December 17, 2009

Slow down in Varna

I've not yet seen signs go up, but I've heard that the New York State Department of Transportation is giving the residents of Varna a brake - lowering the speed limit from 40 miles per hour to 30 miles per hour between Game Farm Road and the railroad bridge.

I think that's a distance of about two miles, which means it will cost motorists an extra minute while driving through a densely populated area with lots of driveways which currently has a steady stream of accidents. Seems like a good idea to me!

Posted by simon at December 17, 2009 8:25 AM in ,
Note on photos


Mike Sylvia said:

Can we forecast the unintended consequences of this reduced speed? I'll predict more difficulty getting through the intersection at Mt. Pleasant. It may even cause accidents there if frustration builds.

At least the state/county/city will have a boost in their revenue.

Brian Weis said:

A lower speed causing more accidents? that would be something! Since there are driveways and evidence of accidents already occurring, A speed decrease from 40 to 30 miles per hour on average will decrease a cars stopping distance from 58 to about 38 feet, quite a large distance when it comes to accidents. It may seem like slow cars are a danger, but the studies almost unanimously support slower speed as far safer, especially in areas with pedestrian traffic and driveways. Not to mention that a roads capacity for traffic goes up, as a cars following distance can decrease at slower speeds, allowing more cars to fit. More cars moving slower means overall better traffic flow. Try putting rice in a funnel, in this case the rice represents a car and the funnel a road. Now if you put all the rice in the funnel, its going to take a good amount of time for the rice to go through, however if you gradually put rice into the funnel, by controlling the speed, you can actually pass the rice through a lot faster.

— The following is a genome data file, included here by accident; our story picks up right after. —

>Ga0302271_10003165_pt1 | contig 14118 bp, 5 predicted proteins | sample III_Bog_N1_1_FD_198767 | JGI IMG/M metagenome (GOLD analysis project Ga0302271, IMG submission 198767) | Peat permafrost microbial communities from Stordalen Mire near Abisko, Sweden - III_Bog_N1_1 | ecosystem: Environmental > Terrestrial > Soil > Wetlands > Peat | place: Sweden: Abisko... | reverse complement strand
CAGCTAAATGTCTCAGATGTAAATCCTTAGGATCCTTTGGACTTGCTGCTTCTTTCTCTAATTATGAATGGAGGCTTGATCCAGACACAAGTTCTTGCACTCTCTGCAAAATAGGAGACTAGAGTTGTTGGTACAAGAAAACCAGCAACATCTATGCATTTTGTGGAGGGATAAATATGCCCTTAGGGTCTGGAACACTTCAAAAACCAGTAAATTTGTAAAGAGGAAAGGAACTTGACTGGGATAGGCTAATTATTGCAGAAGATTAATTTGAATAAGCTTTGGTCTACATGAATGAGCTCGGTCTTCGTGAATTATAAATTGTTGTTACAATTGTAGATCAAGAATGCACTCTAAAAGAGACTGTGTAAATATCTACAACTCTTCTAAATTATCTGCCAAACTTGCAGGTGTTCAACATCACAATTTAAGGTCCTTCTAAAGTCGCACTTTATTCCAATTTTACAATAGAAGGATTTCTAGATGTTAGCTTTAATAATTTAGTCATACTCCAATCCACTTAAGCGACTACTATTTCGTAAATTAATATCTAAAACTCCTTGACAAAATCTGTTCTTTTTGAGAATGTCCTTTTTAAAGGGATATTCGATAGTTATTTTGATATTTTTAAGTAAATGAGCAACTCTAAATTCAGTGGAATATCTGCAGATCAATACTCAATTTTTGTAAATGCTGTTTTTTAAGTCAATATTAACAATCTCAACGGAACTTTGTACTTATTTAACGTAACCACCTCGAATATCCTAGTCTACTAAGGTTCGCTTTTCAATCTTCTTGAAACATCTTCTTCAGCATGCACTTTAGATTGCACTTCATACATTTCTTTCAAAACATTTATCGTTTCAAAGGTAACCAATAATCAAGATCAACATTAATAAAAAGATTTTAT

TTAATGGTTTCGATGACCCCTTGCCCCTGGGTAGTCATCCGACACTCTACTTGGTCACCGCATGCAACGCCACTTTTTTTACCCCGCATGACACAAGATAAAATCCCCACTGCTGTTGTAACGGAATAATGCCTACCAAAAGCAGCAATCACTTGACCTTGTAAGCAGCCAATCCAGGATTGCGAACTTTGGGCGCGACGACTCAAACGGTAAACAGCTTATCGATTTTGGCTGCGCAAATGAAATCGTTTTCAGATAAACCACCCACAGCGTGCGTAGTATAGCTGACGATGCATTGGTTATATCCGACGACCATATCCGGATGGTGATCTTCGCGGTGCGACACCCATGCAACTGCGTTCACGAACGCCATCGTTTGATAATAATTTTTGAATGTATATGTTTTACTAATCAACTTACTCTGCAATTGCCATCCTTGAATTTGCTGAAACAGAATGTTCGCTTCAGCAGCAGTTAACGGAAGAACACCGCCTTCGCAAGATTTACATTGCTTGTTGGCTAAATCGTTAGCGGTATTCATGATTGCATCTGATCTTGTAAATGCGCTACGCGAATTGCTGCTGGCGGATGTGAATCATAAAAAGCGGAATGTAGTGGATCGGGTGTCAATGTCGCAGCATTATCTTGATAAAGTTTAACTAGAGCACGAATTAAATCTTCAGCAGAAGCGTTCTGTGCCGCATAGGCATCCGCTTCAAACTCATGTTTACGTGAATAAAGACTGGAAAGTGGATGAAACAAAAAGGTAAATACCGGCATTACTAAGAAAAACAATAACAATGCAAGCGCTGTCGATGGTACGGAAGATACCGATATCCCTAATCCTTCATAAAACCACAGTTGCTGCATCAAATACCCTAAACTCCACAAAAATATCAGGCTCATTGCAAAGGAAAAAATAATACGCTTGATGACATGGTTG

Mike Sylvia said:

That sounds good in theory. If everyone went along with the speed limit, the theory should work out. But we're talking about people and some will not be following the speed limits. Further, at lower speeds people will tend to pay less attention to the task of driving and other tasks (for which we have laws prohibiting many) will fill the void.

Are there statistics available for accidents on this stretch of road? It might be interesting to see what happens.

John SULLIVAN said:

I am a Varna resident and very much against lowering the speed limit. I don't think it is unreasonably high for the straight stretch of road we are talking about. 30 will seem like a ridiculous crawl. Where are the data on accidents along this stretch of road? I'd be interested to see them. Was this a request made to NY DOT from other Varna residents? I think this change is unnecessary, (but I am willing to be convinced by evidence to the contrary).

John Sullivan said:

A bit more justification for my point of view: I could see how there could be a case for a lower speed limit if there was a lot of growth along this corridor with new businesses or households, but there's been none. About as static as a place can be for the 10 years or so I've been here to observe. What has changed since the speed limit was initially set? Other areas that have set 30 mph limits for highways passing through populated areas have businesses that people have to cross the street to use. Not the case here. I see very few people crossing the street except sometimes in front of Varna Auto Service. Again, if there's been a spate of accidents along here involving pedestrians I'd like to learn the facts. How did this process of lowering the speed limit happen? Was community opinion solicited? Is it a fait accompli at this point?

Sorry - just realized I hadn't answered this.

Yes, this was requested, and yes, there's been a regular drumbeat of community interest in a speed reduction. The Varna Community Association held a meeting on traffic calming way back in 2004, and there was a more recent ITCTC/County Planning meeting that pretty much turned into calls to end the passing zone (happened), lower the speed limit (happening), and add traffic lights and sidewalks (not yet, anyway). That was residents and firefighters talking.

The actual request for a reduction went through the Town and then the County.

The accidents have mostly been vehicular, one I know of just a few months ago totaling a resident's car as she turned into her driveway. Honestly, I'm not very comfortable walking far on 366, though I do for short distances or when I have to. I think a lot of people avoid it, except often to get to the bus stop at Varna Auto Service.

(And I live out by Saunders' Greenhouse, where it's a 45 with a passing zone, and my mailbox is on the other side of the road. Yikes!)